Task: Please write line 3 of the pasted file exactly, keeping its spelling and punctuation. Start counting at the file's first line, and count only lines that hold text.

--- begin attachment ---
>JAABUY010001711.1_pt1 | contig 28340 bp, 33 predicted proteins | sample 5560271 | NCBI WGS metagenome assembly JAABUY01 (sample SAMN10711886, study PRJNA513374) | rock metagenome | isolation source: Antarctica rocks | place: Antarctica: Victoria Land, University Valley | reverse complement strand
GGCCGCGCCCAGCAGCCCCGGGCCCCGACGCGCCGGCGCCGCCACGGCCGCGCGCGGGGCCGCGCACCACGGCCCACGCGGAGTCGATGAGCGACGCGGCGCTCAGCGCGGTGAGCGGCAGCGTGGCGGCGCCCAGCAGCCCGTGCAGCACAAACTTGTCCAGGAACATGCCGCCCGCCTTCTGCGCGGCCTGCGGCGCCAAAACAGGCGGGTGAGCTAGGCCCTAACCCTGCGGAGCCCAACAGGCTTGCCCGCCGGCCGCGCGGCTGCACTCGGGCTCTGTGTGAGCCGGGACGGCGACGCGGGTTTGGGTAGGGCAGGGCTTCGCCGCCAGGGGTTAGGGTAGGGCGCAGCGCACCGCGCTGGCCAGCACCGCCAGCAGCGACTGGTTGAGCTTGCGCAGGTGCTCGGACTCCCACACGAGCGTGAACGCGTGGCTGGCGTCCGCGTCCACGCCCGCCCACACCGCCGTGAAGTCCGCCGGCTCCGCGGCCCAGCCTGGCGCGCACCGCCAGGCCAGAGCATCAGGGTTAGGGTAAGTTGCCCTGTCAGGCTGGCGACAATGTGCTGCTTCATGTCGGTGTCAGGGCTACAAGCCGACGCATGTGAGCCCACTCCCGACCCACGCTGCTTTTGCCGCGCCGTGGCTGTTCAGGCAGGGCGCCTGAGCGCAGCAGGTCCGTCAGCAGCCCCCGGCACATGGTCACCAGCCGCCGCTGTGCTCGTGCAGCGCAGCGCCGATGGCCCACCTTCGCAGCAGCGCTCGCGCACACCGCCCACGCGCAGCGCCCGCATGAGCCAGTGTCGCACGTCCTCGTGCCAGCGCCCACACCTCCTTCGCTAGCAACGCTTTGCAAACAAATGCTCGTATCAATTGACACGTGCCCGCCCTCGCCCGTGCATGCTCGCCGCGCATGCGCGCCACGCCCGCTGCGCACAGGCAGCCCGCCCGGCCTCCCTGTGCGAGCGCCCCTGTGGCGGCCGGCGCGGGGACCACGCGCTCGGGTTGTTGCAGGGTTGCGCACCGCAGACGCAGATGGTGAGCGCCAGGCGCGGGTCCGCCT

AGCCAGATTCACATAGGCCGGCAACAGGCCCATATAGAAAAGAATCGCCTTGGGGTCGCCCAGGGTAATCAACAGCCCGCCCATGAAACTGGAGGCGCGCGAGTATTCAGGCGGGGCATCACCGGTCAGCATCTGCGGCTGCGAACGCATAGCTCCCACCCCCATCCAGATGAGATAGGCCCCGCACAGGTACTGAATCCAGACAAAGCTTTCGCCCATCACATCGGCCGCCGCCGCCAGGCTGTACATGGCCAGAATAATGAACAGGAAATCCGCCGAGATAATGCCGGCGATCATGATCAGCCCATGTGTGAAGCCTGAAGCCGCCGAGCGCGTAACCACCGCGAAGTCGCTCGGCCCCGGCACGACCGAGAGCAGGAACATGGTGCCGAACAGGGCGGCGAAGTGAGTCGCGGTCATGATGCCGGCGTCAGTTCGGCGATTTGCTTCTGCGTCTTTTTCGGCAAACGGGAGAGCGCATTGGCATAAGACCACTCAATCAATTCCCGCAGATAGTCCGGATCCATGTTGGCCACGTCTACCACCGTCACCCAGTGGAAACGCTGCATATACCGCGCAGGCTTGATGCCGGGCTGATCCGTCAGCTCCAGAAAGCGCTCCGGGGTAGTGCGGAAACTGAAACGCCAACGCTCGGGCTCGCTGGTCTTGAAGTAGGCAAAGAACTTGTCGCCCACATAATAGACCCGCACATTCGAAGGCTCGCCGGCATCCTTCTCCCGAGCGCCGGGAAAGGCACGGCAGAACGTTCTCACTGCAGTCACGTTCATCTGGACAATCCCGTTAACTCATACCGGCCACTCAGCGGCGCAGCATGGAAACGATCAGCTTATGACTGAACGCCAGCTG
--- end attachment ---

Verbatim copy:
AGCCAGATTCACATAGGCCGGCAACAGGCCCATATAGAAAAGAATCGCCTTGGGGTCGCCCAGGGTAATCAACAGCCCGCCCATGAAACTGGAGGCGCGCGAGTATTCAGGCGGGGCATCACCGGTCAGCATCTGCGGCTGCGAACGCATAGCTCCCACCCCCATCCAGATGAGATAGGCCCCGCACAGGTACTGAATCCAGACAAAGCTTTCGCCCATCACATCGGCCGCCGCCGCCAGGCTGTACATGGCCAGAATAATGAACAGGAAATCCGCCGAGATAATGCCGGCGATCATGATCAGCCCATGTGTGAAGCCTGAAGCCGCCGAGCGCGTAACCACCGCGAAGTCGCTCGGCCCCGGCACGACCGAGAGCAGGAACATGGTGCCGAACAGGGCGGCGAAGTGAGTCGCGGTCATGATGCCGGCGTCAGTTCGGCGATTTGCTTCTGCGTCTTTTTCGGCAAACGGGAGAGCGCATTGGCATAAGACCACTCAATCAATTCCCGCAGATAGTCCGGATCCATGTTGGCCACGTCTACCACCGTCACCCAGTGGAAACGCTGCATATACCGCGCAGGCTTGATGCCGGGCTGATCCGTCAGCTCCAGAAAGCGCTCCGGGGTAGTGCGGAAACTGAAACGCCAACGCTCGGGCTCGCTGGTCTTGAAGTAGGCAAAGAACTTGTCGCCCACATAATAGACCCGCACATTCGAAGGCTCGCCGGCATCCTTCTCCCGAGCGCCGGGAAAGGCACGGCAGAACGTTCTCACTGCAGTCACGTTCATCTGGACAATCCCGTTAACTCATACCGGCCACTCAGCGGCGCAGCATGGAAACGATCAGCTTATGACTGAACGCCAGCTG